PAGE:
Guest Contributor

How Digital Natives and Digital Immigrants Engage with Tech in 2021

By | Sarah Pfledderer | Content Marketing Specialist

For younger generations, technology is something that comes naturally. It’s even learned in school. For older generations, technology can be new and difficult to understand. 

These older generations are what’s regarded as “digital immigrants,” meaning people who weren’t born into the digital era and have had to adapt to technological advances. In comparison to “digital natives,” those who did grow up with technology, digital immigrants obviously interact with technology in different ways, including in regard to cybersecurity.

From generation to generation, the understanding of and engagement with technology shifts. In this post, we’ll be highlighting some of the ways each of these digital generations engage with tech today, plus cybersecurity pointers for them to keep in mind.

Digital natives rely more on technology than digital immigrants

It’s no secret that younger generations spend more time on electronic devices. In fact, 40 percent of people age 11-26 (Gen Z) consider public Wi-Fi more important than public bathrooms. Along with this, Gen Z also spends 50 minutes longer on smartphones daily than that of other generations. This chalks up to the fact that, as technological advances continue, digital natives incorporate them into daily life, more so than digital immigrants.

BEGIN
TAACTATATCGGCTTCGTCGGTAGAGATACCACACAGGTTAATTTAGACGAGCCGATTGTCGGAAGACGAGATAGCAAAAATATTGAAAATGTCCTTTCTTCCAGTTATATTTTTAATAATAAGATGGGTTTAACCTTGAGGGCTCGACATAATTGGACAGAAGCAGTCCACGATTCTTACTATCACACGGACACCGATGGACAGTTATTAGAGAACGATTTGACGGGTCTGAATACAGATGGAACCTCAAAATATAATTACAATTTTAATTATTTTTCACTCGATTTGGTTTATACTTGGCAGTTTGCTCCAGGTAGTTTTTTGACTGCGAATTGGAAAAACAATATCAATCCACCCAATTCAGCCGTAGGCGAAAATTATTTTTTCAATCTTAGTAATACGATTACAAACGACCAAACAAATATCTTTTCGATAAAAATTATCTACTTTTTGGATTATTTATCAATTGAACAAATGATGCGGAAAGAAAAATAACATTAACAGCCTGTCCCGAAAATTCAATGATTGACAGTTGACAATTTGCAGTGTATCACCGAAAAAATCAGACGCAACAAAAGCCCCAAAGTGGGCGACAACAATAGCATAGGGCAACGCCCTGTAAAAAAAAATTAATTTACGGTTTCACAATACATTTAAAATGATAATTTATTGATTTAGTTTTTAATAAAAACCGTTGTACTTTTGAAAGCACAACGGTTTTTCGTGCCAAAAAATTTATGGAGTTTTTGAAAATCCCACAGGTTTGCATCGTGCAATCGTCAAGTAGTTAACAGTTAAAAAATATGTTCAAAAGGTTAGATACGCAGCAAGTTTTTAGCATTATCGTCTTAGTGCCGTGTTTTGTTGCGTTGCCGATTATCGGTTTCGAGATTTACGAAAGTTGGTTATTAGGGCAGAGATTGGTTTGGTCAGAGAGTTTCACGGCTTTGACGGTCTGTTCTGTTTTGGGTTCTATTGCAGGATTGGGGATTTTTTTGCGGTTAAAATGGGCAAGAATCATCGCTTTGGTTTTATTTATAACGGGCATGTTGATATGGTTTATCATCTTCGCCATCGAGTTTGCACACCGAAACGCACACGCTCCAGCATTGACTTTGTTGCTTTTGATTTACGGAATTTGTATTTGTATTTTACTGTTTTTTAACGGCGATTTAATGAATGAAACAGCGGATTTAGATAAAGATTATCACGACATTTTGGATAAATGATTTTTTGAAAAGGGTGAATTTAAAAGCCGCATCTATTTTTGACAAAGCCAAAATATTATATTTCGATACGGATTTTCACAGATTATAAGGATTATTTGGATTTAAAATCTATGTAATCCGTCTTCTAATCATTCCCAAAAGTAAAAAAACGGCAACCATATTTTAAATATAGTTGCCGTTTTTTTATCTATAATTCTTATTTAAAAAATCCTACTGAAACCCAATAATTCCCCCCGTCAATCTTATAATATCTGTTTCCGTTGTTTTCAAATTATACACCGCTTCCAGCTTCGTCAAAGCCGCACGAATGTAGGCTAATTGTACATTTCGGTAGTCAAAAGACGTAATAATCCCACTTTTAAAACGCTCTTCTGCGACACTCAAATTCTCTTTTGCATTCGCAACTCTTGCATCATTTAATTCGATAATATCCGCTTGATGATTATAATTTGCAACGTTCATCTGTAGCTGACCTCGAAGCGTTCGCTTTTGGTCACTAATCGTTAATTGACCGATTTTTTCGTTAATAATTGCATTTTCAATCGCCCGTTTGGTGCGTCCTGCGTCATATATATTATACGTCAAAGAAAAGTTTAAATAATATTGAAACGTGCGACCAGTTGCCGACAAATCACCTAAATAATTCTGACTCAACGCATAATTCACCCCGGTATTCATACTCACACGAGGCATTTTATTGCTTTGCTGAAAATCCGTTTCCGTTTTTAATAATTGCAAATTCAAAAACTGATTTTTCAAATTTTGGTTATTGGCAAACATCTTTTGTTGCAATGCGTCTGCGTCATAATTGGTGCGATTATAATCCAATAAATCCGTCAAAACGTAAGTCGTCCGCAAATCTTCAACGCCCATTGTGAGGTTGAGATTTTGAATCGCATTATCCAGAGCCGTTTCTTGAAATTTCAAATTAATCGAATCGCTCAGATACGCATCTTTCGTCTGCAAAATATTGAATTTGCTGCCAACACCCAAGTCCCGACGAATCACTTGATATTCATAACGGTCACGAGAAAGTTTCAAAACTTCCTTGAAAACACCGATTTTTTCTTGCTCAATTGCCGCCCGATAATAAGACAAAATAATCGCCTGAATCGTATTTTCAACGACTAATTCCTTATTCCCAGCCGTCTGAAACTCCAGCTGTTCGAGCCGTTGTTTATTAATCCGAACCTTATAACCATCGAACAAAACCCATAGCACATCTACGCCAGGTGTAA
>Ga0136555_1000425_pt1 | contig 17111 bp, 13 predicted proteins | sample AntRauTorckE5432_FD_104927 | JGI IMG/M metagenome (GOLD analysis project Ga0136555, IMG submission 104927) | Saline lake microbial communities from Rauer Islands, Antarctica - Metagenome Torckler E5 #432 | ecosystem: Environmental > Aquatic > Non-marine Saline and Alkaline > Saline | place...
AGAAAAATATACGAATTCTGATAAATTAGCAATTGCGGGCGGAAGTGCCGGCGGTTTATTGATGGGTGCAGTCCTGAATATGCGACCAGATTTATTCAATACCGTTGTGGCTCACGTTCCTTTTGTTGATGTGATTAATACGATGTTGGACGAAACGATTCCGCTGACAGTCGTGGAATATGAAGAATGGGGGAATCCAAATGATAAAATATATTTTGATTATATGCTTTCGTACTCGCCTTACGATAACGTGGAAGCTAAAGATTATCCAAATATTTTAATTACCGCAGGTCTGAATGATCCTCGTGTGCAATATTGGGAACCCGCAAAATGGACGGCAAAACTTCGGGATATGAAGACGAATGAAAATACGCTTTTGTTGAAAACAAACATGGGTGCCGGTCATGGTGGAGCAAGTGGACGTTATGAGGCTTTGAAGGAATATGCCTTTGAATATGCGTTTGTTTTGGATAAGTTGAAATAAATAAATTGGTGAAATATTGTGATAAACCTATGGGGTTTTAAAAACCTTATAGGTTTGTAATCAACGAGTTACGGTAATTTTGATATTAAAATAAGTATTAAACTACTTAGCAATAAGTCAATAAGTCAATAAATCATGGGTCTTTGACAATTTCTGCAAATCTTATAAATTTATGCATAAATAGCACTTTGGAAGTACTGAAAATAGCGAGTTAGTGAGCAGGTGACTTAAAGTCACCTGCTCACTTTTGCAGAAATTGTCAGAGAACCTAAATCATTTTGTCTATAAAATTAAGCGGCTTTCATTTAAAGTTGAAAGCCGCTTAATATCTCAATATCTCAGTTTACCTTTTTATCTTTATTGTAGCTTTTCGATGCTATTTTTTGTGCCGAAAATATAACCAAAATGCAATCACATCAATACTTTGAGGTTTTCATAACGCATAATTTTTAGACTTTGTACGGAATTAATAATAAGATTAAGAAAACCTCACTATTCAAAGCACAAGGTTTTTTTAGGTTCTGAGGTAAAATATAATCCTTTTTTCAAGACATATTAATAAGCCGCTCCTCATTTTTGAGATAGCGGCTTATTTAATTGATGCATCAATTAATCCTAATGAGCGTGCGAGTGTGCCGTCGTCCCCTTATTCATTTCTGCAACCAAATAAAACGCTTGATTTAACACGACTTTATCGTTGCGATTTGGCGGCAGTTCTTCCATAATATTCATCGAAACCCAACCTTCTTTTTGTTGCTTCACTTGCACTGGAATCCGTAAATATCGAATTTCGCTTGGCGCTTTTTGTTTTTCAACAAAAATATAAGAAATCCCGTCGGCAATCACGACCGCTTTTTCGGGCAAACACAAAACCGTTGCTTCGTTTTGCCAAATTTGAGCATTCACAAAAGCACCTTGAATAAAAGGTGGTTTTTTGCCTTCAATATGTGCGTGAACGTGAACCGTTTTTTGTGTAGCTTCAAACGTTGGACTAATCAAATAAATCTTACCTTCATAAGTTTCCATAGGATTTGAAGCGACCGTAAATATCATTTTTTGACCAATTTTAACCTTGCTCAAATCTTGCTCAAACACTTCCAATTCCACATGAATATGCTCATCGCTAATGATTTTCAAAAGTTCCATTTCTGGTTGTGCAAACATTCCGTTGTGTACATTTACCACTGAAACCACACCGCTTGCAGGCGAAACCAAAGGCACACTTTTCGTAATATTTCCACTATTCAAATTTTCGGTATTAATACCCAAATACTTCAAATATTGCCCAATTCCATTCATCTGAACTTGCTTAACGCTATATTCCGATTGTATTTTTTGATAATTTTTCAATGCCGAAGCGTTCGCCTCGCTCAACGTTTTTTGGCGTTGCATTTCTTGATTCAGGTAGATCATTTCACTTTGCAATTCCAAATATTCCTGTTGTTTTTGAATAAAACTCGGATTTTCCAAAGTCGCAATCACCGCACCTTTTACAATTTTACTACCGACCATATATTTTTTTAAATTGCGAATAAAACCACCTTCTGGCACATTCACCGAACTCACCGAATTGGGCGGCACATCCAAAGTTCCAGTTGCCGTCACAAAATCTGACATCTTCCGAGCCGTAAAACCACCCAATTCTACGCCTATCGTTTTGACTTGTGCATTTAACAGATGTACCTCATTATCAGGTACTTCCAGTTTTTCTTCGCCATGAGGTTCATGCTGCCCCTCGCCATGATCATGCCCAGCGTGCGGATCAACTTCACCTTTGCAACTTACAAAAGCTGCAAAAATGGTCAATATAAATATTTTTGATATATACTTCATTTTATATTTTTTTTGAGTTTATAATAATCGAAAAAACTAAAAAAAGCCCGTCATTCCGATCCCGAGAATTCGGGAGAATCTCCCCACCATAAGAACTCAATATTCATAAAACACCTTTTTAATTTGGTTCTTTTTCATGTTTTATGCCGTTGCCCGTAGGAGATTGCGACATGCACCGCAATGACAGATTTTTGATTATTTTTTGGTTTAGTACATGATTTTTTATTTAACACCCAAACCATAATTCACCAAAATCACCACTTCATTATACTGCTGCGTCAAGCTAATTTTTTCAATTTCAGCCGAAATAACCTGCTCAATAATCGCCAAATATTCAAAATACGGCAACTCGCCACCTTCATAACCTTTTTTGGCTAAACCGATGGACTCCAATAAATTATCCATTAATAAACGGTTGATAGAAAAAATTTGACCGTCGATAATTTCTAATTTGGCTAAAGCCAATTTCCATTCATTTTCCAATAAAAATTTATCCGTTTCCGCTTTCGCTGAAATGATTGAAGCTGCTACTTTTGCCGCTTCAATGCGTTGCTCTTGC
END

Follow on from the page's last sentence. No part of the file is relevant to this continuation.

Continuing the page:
Digital natives are more likely to use social media

Social media is, well, how we socialize in the modern age. From Gen Alpha to Silent Traditionalists, people of all ages are using social media to connect. However, it’s less common for older folks to use social media as opposed to the younger generations. While 74 percent of Gen X ( age 41-56) are on social media sites, 40 percent of the Silent Traditionalists ( age 76-96) choose to avoid these sites altogether. This is a stark difference from the younger generations like Gen Z and Gen Alpha.

Digital immigrants turn to tech to communicate

While digital immigrants aren’t as tech-savvy, that doesn’t mean they disavow tech entirely. In fact, the Silent Traditionalists turn to tech primarily as a means of communication. Whether it’s desktop computers or smartphones, 63 percent use computers to increase communication with family members.

Both digital generations require some knowledge of cybersecurity

Considering all generations — digital natives and digital immigrants — engage with technology, all generations need to practice cyber safety. Pore over this infographic, courtesy of Norton, on how to level up your cybersecurity in 2021 and beyond.


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